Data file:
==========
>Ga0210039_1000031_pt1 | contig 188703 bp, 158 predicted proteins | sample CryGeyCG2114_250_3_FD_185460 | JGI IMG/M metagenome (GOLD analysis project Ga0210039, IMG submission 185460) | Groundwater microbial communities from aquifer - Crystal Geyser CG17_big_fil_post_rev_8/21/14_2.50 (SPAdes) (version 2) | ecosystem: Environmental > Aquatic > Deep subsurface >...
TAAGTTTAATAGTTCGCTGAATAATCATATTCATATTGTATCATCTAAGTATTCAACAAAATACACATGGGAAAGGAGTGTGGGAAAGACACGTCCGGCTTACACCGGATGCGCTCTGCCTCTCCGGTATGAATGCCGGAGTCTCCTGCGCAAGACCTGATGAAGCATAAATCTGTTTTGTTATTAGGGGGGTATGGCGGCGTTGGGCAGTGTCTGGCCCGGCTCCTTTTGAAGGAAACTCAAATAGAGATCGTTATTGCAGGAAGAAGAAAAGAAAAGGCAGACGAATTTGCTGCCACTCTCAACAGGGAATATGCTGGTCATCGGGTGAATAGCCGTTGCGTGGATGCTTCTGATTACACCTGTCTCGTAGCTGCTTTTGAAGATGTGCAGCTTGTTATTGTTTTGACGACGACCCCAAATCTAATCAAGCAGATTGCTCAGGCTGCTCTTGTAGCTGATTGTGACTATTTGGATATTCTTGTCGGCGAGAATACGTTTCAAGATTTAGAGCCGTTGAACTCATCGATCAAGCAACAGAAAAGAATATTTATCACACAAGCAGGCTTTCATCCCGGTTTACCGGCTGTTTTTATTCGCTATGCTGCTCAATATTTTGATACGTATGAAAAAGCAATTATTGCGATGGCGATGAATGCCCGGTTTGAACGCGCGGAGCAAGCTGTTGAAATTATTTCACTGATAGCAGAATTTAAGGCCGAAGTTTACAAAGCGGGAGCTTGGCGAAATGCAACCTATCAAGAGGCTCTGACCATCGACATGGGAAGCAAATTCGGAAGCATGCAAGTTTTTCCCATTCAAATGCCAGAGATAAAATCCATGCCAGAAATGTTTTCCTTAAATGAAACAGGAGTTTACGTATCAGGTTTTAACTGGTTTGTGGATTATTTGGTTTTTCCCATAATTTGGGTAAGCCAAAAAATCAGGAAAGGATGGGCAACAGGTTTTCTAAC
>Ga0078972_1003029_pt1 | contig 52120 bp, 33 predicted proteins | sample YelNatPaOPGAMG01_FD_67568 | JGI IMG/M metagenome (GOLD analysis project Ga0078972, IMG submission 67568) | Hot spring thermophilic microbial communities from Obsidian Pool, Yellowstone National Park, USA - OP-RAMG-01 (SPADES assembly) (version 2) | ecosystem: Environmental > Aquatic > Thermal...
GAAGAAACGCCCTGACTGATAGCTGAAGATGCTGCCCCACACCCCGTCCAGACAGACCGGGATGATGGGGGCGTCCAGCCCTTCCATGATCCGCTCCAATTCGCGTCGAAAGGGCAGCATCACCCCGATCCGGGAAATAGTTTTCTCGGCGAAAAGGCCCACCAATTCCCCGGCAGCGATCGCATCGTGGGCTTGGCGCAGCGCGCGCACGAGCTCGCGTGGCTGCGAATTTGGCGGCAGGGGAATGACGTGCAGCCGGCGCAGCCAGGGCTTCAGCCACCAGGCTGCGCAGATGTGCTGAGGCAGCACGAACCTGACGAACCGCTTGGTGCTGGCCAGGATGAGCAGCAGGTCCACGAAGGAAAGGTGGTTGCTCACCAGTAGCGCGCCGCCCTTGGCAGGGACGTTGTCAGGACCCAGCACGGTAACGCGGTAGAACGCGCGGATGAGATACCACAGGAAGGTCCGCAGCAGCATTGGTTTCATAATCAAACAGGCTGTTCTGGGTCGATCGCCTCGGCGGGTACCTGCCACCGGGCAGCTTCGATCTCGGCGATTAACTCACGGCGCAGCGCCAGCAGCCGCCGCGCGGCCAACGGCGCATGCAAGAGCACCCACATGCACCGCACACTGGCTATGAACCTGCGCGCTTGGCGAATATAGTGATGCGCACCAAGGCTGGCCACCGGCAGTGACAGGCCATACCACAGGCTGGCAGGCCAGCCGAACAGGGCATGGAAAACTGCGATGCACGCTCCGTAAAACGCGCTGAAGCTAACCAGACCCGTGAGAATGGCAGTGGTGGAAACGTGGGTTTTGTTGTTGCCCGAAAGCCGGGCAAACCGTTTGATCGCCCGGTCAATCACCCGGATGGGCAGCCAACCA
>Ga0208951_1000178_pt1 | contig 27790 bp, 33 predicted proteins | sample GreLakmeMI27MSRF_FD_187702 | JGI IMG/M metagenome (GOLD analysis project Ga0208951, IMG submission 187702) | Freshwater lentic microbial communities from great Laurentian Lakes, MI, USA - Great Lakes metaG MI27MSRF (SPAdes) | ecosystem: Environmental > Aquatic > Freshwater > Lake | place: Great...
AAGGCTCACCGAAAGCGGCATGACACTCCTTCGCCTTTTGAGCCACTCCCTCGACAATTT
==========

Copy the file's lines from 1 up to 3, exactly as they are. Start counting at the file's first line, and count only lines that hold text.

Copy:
>Ga0210039_1000031_pt1 | contig 188703 bp, 158 predicted proteins | sample CryGeyCG2114_250_3_FD_185460 | JGI IMG/M metagenome (GOLD analysis project Ga0210039, IMG submission 185460) | Groundwater microbial communities from aquifer - Crystal Geyser CG17_big_fil_post_rev_8/21/14_2.50 (SPAdes) (version 2) | ecosystem: Environmental > Aquatic > Deep subsurface >...
TAAGTTTAATAGTTCGCTGAATAATCATATTCATATTGTATCATCTAAGTATTCAACAAAATACACATGGGAAAGGAGTGTGGGAAAGACACGTCCGGCTTACACCGGATGCGCTCTGCCTCTCCGGTATGAATGCCGGAGTCTCCTGCGCAAGACCTGATGAAGCATAAATCTGTTTTGTTATTAGGGGGGTATGGCGGCGTTGGGCAGTGTCTGGCCCGGCTCCTTTTGAAGGAAACTCAAATAGAGATCGTTATTGCAGGAAGAAGAAAAGAAAAGGCAGACGAATTTGCTGCCACTCTCAACAGGGAATATGCTGGTCATCGGGTGAATAGCCGTTGCGTGGATGCTTCTGATTACACCTGTCTCGTAGCTGCTTTTGAAGATGTGCAGCTTGTTATTGTTTTGACGACGACCCCAAATCTAATCAAGCAGATTGCTCAGGCTGCTCTTGTAGCTGATTGTGACTATTTGGATATTCTTGTCGGCGAGAATACGTTTCAAGATTTAGAGCCGTTGAACTCATCGATCAAGCAACAGAAAAGAATATTTATCACACAAGCAGGCTTTCATCCCGGTTTACCGGCTGTTTTTATTCGCTATGCTGCTCAATATTTTGATACGTATGAAAAAGCAATTATTGCGATGGCGATGAATGCCCGGTTTGAACGCGCGGAGCAAGCTGTTGAAATTATTTCACTGATAGCAGAATTTAAGGCCGAAGTTTACAAAGCGGGAGCTTGGCGAAATGCAACCTATCAAGAGGCTCTGACCATCGACATGGGAAGCAAATTCGGAAGCATGCAAGTTTTTCCCATTCAAATGCCAGAGATAAAATCCATGCCAGAAATGTTTTCCTTAAATGAAACAGGAGTTTACGTATCAGGTTTTAACTGGTTTGTGGATTATTTGGTTTTTCCCATAATTTGGGTAAGCCAAAAAATCAGGAAAGGATGGGCAACAGGTTTTCTAAC
>Ga0078972_1003029_pt1 | contig 52120 bp, 33 predicted proteins | sample YelNatPaOPGAMG01_FD_67568 | JGI IMG/M metagenome (GOLD analysis project Ga0078972, IMG submission 67568) | Hot spring thermophilic microbial communities from Obsidian Pool, Yellowstone National Park, USA - OP-RAMG-01 (SPADES assembly) (version 2) | ecosystem: Environmental > Aquatic > Thermal...